In the second half of May, a Tangent expedition led by Ian Barker and Mark Basey-Fisher (U.K.), with Warren Allen, Julian Cooper, Mark Morrison, Sebastian Sloane (all U.K.), Andrey Pogudin (Russia), and I made the first ascent of a peak in the Gunnbjornsfjeld group.
First, though, from our base camp at 68°54.319' N, 29°43.5' W, we made the year’s first ascent of the highest mountain in the Arctic, Gunnbjornsfjeld (Hvitserk, 3,694m). The usual route following the southwest ridge does not keep to the crest throughout, but skirts a rocky section by climbing out left on the west face. However, inclement weather had made these slopes dangerous, and we were forced to climb on or close to the crest (ca 50°). Pogudin and I became the first Russians to summit Gunnbjornsfjeld.
Initially we also planned to attempt the second and third highest summits, Dome (3,683m) and Cone (3,669m), but we instead became interested in a 3,000+m summit southeast of the Gunnbjorns base camp. It was the last remaining unclimbed high mountain in the middle section of a tributary of the Woolley Glacier. The peak had been identified and meticulously photographed in 2009 and attempted the following year by Paul Rose’s expedition, which was defeated by deep soft snow.
We attempted the mountain on May 28 from a high camp at 68° 54.336' N,
29° 37.151' W. In the lower part the route ran through a steep, heavily crevassed couloir, threatened by huge seracs. After leaving this avalanche-prone bottleneck, we reached a saddle at the base of the south-southwest ridge, where we faced another obstacle, an 18m rock tower. We climbed the left edge over snow and mixed terrain, using rock protection in cracks. We spent two hours on this section, where the angle rose to 60°. Above, an easy climb up the final, exposed crest led to the summit, which we estimate to be 3,150m.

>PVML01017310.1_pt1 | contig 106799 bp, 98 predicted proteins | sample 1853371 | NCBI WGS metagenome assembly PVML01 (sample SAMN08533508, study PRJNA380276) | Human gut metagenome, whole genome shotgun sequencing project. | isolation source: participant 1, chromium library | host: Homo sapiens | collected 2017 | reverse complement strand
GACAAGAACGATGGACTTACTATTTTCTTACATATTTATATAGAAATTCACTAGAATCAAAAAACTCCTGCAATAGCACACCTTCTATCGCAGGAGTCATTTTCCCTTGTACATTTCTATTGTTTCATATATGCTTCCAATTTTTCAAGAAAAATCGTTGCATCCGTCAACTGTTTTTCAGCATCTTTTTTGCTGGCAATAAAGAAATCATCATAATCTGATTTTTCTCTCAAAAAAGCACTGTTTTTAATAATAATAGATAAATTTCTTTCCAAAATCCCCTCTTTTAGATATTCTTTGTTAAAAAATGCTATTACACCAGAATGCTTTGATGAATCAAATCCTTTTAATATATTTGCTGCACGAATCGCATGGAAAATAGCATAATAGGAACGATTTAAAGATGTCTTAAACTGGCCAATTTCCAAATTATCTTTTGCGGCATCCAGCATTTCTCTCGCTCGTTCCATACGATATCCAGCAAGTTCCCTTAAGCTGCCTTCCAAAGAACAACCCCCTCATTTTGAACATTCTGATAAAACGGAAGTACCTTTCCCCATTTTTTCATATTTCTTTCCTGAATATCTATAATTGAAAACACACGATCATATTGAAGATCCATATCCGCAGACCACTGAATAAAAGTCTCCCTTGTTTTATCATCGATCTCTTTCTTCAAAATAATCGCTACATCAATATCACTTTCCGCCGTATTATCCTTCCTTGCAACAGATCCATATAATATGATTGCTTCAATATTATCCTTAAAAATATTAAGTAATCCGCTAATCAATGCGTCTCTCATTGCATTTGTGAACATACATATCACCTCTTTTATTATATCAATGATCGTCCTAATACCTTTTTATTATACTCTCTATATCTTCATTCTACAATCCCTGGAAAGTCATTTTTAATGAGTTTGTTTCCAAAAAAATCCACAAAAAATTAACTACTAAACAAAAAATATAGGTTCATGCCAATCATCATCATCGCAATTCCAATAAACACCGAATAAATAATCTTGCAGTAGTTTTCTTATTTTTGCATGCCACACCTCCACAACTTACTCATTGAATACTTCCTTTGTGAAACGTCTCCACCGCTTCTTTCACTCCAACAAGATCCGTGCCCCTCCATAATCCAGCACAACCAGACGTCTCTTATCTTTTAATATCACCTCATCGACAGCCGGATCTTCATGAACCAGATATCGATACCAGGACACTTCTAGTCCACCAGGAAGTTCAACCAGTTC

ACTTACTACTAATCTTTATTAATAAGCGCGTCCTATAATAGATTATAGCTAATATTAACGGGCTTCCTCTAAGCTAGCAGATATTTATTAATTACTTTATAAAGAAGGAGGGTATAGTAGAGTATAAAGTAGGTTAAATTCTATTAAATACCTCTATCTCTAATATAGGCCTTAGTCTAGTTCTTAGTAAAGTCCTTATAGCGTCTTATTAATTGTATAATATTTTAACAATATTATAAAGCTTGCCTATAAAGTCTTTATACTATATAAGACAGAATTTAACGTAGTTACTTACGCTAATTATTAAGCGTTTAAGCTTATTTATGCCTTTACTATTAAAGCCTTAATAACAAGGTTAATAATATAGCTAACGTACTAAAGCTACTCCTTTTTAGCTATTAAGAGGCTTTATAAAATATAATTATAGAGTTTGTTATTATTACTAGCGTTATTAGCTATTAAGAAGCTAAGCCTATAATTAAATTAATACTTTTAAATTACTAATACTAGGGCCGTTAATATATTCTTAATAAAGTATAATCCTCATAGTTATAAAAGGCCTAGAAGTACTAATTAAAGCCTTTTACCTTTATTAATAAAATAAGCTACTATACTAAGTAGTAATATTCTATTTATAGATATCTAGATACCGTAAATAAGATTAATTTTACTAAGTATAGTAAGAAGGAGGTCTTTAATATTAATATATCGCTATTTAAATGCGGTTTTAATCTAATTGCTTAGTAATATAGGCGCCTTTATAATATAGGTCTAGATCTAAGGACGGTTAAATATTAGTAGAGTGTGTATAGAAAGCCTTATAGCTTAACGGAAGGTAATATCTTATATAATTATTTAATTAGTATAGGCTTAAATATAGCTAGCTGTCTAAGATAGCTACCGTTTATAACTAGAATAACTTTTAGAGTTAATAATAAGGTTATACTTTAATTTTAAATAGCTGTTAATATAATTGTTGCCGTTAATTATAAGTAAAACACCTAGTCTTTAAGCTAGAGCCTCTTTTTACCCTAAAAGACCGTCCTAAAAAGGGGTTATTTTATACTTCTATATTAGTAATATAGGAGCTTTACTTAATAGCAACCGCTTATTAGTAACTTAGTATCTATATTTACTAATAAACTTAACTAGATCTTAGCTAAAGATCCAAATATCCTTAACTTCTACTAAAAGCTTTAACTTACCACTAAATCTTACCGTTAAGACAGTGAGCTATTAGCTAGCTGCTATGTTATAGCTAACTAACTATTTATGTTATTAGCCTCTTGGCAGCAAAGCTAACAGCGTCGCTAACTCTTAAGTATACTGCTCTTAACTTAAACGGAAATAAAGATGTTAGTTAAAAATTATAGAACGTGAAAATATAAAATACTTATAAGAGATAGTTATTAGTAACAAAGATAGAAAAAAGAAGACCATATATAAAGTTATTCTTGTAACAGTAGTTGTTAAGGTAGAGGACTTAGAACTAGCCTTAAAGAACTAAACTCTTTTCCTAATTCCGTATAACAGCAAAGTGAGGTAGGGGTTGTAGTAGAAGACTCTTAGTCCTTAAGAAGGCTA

On our return to base camp there followed a hot dispute on an (unofficial) name for our peak. Eventually we decided on Mt. Augustine Courtauld, after a hero on the 1930-31 British Arctic Air Route Expedition and member of the party that made the first ascent of Gunnbjornsfjeld in 1935.
From December 1930 to May 1931, Courtauld lived alone at a Greenland Icecap station, gathering meteorological data that would later be of exceptional value in establishing regular air traffic between Europe and America via a northern route. Several attempts to relieve Courtauld or replenish his food supplies by aircraft were thwarted by horrendous weather. Eventually, 150 days after Courtauld’s arrival at the station, expedition leader Gino Watkins and other members of his team managed to reach the site by dog sled and relieve Courtauld, just as his food and fuel were running out.